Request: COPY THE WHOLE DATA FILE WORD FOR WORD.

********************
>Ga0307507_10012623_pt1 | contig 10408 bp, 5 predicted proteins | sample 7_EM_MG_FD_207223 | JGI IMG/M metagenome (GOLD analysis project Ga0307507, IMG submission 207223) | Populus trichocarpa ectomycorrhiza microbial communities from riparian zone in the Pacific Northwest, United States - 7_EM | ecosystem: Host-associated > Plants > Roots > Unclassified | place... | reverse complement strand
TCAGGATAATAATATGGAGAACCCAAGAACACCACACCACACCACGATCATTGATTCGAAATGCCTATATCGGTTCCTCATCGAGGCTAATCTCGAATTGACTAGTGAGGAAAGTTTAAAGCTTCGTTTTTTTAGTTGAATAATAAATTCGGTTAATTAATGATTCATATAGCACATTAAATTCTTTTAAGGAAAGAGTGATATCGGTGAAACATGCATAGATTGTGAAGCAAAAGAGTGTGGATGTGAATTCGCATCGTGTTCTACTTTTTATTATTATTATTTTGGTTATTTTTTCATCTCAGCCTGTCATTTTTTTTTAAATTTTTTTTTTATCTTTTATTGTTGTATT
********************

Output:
>Ga0307507_10012623_pt1 | contig 10408 bp, 5 predicted proteins | sample 7_EM_MG_FD_207223 | JGI IMG/M metagenome (GOLD analysis project Ga0307507, IMG submission 207223) | Populus trichocarpa ectomycorrhiza microbial communities from riparian zone in the Pacific Northwest, United States - 7_EM | ecosystem: Host-associated > Plants > Roots > Unclassified | place... | reverse complement strand
TCAGGATAATAATATGGAGAACCCAAGAACACCACACCACACCACGATCATTGATTCGAAATGCCTATATCGGTTCCTCATCGAGGCTAATCTCGAATTGACTAGTGAGGAAAGTTTAAAGCTTCGTTTTTTTAGTTGAATAATAAATTCGGTTAATTAATGATTCATATAGCACATTAAATTCTTTTAAGGAAAGAGTGATATCGGTGAAACATGCATAGATTGTGAAGCAAAAGAGTGTGGATGTGAATTCGCATCGTGTTCTACTTTTTATTATTATTATTTTGGTTATTTTTTCATCTCAGCCTGTCATTTTTTTTTAAATTTTTTTTTTATCTTTTATTGTTGTATT